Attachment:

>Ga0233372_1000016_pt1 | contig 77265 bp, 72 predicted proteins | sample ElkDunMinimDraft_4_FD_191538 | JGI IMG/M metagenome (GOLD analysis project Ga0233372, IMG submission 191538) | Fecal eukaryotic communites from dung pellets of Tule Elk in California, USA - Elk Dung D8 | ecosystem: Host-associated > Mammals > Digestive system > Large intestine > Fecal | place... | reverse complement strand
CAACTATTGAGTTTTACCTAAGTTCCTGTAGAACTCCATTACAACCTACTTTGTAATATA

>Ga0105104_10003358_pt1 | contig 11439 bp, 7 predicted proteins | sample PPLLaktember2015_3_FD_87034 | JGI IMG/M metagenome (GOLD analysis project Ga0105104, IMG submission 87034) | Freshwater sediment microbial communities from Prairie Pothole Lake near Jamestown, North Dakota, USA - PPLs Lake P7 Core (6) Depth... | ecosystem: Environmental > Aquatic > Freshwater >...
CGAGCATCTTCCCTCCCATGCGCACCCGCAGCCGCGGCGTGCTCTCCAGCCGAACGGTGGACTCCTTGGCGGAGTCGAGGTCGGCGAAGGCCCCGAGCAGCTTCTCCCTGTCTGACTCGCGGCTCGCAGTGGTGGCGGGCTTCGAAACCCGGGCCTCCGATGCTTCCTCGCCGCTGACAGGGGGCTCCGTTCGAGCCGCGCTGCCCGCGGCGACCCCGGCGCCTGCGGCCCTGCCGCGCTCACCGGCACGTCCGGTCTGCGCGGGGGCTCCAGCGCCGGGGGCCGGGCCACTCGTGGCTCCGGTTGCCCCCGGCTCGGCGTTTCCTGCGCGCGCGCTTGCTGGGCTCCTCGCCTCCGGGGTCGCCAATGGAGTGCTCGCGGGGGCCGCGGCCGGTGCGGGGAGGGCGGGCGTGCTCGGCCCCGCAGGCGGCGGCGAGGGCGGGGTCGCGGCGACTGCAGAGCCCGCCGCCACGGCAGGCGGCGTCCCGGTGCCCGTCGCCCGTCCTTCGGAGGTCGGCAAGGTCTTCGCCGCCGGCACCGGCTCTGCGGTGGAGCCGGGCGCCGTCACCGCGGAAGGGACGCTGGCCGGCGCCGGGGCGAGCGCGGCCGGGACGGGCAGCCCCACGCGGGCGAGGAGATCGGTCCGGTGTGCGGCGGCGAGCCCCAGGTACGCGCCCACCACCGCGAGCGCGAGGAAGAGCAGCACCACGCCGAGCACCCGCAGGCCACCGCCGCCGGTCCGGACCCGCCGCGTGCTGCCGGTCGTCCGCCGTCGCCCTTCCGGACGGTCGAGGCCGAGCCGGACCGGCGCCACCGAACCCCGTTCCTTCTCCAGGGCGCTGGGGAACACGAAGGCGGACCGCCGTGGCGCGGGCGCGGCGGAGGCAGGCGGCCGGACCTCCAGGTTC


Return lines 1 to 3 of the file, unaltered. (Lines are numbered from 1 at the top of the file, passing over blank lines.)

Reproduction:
>Ga0233372_1000016_pt1 | contig 77265 bp, 72 predicted proteins | sample ElkDunMinimDraft_4_FD_191538 | JGI IMG/M metagenome (GOLD analysis project Ga0233372, IMG submission 191538) | Fecal eukaryotic communites from dung pellets of Tule Elk in California, USA - Elk Dung D8 | ecosystem: Host-associated > Mammals > Digestive system > Large intestine > Fecal | place... | reverse complement strand
CAACTATTGAGTTTTACCTAAGTTCCTGTAGAACTCCATTACAACCTACTTTGTAATATA

>Ga0105104_10003358_pt1 | contig 11439 bp, 7 predicted proteins | sample PPLLaktember2015_3_FD_87034 | JGI IMG/M metagenome (GOLD analysis project Ga0105104, IMG submission 87034) | Freshwater sediment microbial communities from Prairie Pothole Lake near Jamestown, North Dakota, USA - PPLs Lake P7 Core (6) Depth... | ecosystem: Environmental > Aquatic > Freshwater >...